Little blue penguins in Akaroa
The largest mainland colony of white-flippered blue penguins is the Pohatu colony in the Banks Peninsula. Because the colony is on a highly sensitive conservation site, the only way to see the little blue penguins is with a tour. The best time to see them is from the end of August to January. Find out more in Where to Find Penguins in New Zealand.
More wildlife in Akaroa
When taking a tour on the water, whether it’s by cruise, kayak, fishing or sailing, it’s not uncommon to see New Zealand fur seals, albatross and other sea birds. There has even been known to be southern right whales, which are up to 15 metres long.
Experience culture in Akaroa
All of Akaroa’s early settlers left a pinch of their culture in the village. Of course, the earliest of which was the Maori, where you can appreciate their history at the Okains Bay Maori & Colonial Museum. Exhibits include artefacts dating back to the 1400s. Okains Bay is a 20-minute drive from Akaroa.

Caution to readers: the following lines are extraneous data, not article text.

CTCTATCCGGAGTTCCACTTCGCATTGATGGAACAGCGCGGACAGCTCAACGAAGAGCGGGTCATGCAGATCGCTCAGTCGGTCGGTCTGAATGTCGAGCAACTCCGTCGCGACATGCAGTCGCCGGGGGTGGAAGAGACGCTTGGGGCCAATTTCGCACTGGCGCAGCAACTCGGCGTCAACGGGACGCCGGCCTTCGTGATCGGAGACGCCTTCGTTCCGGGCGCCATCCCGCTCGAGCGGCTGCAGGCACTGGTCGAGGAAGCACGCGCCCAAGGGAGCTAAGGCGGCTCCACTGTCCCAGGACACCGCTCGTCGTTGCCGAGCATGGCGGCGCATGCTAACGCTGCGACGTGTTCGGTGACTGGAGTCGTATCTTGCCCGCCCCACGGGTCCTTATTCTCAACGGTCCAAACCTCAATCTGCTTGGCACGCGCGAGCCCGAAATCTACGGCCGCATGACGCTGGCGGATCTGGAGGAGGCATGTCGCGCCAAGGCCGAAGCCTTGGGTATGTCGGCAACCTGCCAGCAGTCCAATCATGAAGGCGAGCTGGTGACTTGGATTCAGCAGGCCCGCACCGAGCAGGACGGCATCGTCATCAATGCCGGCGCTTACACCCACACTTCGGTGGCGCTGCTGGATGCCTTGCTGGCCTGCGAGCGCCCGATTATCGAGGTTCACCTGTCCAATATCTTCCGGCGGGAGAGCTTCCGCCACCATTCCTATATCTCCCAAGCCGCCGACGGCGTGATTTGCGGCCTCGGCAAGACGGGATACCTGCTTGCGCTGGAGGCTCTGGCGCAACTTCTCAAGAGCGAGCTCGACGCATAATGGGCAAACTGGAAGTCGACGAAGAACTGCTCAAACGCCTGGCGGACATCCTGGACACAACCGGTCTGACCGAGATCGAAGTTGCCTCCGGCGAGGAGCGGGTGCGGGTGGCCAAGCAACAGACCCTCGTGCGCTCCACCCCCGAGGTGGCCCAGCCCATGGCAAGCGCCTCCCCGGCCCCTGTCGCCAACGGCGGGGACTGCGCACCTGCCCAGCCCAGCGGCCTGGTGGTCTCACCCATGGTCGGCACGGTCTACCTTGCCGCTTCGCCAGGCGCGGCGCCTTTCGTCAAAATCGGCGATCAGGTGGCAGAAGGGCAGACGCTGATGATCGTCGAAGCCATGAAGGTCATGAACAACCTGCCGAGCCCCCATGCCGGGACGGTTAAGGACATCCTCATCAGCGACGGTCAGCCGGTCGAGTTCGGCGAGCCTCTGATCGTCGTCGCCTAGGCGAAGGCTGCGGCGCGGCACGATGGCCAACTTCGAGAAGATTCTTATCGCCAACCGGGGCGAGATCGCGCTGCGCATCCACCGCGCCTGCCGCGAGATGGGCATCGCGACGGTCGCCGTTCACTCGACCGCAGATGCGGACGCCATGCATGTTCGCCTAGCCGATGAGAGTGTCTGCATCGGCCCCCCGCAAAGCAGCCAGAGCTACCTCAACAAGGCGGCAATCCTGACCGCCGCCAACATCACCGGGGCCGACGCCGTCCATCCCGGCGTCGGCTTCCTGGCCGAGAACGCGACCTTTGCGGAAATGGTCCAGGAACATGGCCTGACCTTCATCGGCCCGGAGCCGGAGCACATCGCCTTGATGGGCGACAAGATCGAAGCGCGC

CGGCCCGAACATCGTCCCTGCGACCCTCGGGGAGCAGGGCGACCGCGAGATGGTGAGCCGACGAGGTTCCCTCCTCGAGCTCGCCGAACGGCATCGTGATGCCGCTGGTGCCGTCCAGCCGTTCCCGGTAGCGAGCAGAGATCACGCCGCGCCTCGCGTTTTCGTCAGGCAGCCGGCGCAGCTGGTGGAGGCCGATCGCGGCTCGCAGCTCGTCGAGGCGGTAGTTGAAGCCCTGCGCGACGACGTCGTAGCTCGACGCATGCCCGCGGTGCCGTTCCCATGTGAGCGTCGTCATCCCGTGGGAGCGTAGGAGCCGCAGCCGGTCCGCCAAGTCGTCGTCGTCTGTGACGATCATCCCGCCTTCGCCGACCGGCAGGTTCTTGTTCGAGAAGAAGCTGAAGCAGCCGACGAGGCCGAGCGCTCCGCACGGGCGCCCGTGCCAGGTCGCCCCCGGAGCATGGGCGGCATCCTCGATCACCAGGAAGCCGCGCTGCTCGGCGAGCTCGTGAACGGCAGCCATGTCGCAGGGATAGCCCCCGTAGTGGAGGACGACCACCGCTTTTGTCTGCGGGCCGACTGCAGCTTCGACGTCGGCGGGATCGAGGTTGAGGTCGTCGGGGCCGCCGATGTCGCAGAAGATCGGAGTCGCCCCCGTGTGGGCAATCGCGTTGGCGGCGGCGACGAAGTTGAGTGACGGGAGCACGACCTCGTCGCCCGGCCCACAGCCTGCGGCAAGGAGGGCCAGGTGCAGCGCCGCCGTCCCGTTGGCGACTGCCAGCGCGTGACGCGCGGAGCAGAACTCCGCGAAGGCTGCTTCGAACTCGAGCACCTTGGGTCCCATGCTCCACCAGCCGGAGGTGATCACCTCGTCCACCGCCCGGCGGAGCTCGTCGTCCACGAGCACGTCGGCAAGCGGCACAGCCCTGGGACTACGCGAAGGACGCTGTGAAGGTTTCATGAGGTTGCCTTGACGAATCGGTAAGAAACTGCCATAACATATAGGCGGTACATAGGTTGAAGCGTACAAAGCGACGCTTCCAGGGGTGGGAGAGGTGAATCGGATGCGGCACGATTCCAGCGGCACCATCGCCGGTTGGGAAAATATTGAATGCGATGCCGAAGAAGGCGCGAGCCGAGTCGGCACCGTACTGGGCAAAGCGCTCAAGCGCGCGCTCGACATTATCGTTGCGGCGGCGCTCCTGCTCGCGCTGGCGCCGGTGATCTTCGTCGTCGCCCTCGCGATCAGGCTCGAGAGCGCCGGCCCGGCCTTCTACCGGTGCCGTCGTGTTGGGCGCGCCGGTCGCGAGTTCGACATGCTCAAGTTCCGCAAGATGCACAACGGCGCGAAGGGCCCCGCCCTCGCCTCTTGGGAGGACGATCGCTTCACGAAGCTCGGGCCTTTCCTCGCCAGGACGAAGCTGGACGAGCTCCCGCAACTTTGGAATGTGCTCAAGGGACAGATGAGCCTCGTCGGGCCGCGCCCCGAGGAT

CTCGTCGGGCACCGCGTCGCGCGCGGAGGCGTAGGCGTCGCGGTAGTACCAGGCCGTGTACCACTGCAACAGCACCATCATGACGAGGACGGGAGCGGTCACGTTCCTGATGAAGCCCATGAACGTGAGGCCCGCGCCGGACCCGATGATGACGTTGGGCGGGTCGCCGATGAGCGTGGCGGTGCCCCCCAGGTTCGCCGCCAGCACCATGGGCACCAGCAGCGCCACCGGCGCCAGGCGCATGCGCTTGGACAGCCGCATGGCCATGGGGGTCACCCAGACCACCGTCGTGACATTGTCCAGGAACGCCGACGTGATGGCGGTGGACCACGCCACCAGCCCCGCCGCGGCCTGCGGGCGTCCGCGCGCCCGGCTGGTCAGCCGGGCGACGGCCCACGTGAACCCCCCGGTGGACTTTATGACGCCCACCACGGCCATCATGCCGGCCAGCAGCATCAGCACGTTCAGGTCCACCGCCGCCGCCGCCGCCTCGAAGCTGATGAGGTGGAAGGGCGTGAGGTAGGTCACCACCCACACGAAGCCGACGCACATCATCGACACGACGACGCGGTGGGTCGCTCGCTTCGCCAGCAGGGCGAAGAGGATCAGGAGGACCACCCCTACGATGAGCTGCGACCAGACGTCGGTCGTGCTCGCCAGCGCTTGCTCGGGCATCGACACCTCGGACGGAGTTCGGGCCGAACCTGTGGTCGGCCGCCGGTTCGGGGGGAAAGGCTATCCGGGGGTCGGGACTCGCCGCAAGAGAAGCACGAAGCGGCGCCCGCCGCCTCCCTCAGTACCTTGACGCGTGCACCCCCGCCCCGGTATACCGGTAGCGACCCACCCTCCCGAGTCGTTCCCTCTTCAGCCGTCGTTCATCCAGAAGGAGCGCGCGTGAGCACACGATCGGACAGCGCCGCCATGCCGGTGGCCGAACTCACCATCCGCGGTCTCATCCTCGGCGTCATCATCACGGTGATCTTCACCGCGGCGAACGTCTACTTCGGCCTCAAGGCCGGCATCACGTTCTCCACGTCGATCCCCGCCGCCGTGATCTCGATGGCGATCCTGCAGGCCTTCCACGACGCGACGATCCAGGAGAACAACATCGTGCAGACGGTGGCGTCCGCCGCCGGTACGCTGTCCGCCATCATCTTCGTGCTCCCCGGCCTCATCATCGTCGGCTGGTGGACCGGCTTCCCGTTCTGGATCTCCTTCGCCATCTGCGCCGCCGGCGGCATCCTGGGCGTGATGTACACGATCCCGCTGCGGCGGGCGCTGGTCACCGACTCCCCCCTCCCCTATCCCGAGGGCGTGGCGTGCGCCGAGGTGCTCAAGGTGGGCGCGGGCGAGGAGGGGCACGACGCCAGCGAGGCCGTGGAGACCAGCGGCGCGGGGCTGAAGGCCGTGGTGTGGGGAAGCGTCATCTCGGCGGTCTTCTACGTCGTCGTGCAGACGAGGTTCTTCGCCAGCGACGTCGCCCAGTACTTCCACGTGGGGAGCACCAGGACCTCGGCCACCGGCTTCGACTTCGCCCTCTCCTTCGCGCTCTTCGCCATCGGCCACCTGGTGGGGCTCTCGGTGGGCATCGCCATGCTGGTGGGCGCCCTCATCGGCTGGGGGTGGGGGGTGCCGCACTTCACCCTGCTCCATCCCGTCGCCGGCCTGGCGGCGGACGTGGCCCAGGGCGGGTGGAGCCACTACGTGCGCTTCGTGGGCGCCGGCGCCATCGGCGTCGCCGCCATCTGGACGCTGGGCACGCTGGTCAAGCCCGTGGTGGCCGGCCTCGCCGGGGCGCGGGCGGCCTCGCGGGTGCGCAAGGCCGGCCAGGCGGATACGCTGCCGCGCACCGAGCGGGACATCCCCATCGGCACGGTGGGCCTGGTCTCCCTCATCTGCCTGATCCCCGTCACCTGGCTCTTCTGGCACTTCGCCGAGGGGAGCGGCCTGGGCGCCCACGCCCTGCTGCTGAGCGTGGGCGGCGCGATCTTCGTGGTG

The French established Akaroa in 1840, which is evident from the street names like the main street, Rue Lavaud. Some of the village walks (see below for “Walking Tracks in Akaroa”) take you to various cemeteries and original cottages built by French settlers. During a weekend in October (specific dates vary year to year) Akaroa is host to a French Festival. Just to “French” things up a little bit more, you can go watch how cheese is made (October to May) at Barrys Bay Cheese.
Meanwhile, the British put their two cents in with the Britomart Monument to commemorate British sovereignty over the South Island.
For your final cultural dose, check out The Giants House on 68 Rue Balguerie. It is known as the “happiest garden on earth”. Just check it out for an entrance fee of around NZ$20 to see why…
Take a hike in the Akaroa countryside
The Akaroa countryside, also known as the Banks Peninsula, has no lack of walking and hiking tracks to make taking in the stunning harbour views all the more worth it. Hidden in its hills are crags, waterfalls, native forest and conservation projects. The great thing for backpackers without a car is that you can access these areas by foot if you are willing to extend your walk slightly. We’ve picked some highlights of the Banks Peninsula that we recommend exploring.